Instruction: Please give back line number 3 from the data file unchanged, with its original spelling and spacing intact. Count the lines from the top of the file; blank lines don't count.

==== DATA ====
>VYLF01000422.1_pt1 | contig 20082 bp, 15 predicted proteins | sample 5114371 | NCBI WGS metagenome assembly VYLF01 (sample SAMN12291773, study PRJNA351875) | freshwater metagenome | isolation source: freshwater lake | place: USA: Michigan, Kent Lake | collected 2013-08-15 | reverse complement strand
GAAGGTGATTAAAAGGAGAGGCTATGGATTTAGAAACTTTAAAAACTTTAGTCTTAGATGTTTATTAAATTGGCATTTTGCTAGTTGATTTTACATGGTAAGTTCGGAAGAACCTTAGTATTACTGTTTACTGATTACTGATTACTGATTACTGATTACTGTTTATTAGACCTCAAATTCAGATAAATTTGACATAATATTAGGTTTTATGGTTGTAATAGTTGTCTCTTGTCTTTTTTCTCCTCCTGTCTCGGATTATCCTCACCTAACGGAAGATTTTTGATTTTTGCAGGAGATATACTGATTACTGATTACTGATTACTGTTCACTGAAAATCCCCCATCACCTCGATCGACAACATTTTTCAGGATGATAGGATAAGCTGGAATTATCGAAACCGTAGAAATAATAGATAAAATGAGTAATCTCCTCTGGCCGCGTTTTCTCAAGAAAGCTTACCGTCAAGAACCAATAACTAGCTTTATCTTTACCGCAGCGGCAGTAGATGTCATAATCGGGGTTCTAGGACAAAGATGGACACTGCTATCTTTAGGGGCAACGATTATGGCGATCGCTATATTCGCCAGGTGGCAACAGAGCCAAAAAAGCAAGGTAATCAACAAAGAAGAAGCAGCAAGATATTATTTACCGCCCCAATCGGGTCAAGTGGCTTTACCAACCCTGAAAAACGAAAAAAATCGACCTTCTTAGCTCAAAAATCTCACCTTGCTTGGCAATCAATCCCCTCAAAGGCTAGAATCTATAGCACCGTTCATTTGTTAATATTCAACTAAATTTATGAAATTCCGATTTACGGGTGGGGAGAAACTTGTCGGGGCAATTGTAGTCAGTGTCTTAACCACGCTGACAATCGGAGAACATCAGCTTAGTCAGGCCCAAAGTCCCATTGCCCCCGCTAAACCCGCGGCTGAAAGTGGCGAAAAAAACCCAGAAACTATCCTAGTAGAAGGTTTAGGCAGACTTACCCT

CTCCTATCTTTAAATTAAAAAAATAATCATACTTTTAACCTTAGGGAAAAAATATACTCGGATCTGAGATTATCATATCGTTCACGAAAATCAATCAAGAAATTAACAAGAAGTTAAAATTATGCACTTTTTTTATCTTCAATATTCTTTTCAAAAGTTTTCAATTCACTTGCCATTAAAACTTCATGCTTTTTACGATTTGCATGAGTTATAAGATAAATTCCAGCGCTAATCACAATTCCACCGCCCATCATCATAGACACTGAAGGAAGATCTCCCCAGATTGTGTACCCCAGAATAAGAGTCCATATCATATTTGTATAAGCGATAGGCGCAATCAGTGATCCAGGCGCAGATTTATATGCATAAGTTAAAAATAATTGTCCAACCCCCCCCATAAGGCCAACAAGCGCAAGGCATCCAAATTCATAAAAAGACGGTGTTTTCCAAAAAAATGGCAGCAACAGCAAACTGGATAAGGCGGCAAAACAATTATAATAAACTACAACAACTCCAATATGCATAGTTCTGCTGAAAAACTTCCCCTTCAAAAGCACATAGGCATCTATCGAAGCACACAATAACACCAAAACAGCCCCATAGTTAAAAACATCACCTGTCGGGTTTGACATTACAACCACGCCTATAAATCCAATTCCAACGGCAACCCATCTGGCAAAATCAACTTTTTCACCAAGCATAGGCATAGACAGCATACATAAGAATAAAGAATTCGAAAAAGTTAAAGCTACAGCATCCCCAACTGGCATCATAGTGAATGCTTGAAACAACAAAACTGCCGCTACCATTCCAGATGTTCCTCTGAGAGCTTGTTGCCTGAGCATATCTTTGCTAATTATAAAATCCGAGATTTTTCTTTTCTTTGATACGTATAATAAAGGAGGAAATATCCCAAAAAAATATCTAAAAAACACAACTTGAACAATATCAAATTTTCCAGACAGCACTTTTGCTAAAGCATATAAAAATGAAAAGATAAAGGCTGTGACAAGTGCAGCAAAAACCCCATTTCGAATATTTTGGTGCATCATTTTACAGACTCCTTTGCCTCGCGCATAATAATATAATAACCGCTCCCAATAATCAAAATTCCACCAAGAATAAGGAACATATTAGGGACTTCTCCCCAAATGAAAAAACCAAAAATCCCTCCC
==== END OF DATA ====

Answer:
CTCCTATCTTTAAATTAAAAAAATAATCATACTTTTAACCTTAGGGAAAAAATATACTCGGATCTGAGATTATCATATCGTTCACGAAAATCAATCAAGAAATTAACAAGAAGTTAAAATTATGCACTTTTTTTATCTTCAATATTCTTTTCAAAAGTTTTCAATTCACTTGCCATTAAAACTTCATGCTTTTTACGATTTGCATGAGTTATAAGATAAATTCCAGCGCTAATCACAATTCCACCGCCCATCATCATAGACACTGAAGGAAGATCTCCCCAGATTGTGTACCCCAGAATAAGAGTCCATATCATATTTGTATAAGCGATAGGCGCAATCAGTGATCCAGGCGCAGATTTATATGCATAAGTTAAAAATAATTGTCCAACCCCCCCCATAAGGCCAACAAGCGCAAGGCATCCAAATTCATAAAAAGACGGTGTTTTCCAAAAAAATGGCAGCAACAGCAAACTGGATAAGGCGGCAAAACAATTATAATAAACTACAACAACTCCAATATGCATAGTTCTGCTGAAAAACTTCCCCTTCAAAAGCACATAGGCATCTATCGAAGCACACAATAACACCAAAACAGCCCCATAGTTAAAAACATCACCTGTCGGGTTTGACATTACAACCACGCCTATAAATCCAATTCCAACGGCAACCCATCTGGCAAAATCAACTTTTTCACCAAGCATAGGCATAGACAGCATACATAAGAATAAAGAATTCGAAAAAGTTAAAGCTACAGCATCCCCAACTGGCATCATAGTGAATGCTTGAAACAACAAAACTGCCGCTACCATTCCAGATGTTCCTCTGAGAGCTTGTTGCCTGAGCATATCTTTGCTAATTATAAAATCCGAGATTTTTCTTTTCTTTGATACGTATAATAAAGGAGGAAATATCCCAAAAAAATATCTAAAAAACACAACTTGAACAATATCAAATTTTCCAGACAGCACTTTTGCTAAAGCATATAAAAATGAAAAGATAAAGGCTGTGACAAGTGCAGCAAAAACCCCATTTCGAATATTTTGGTGCATCATTTTACAGACTCCTTTGCCTCGCGCATAATAATATAATAACCGCTCCCAATAATCAAAATTCCACCAAGAATAAGGAACATATTAGGGACTTCTCCCCAAATGAAAAAACCAAAAATCCCTCCC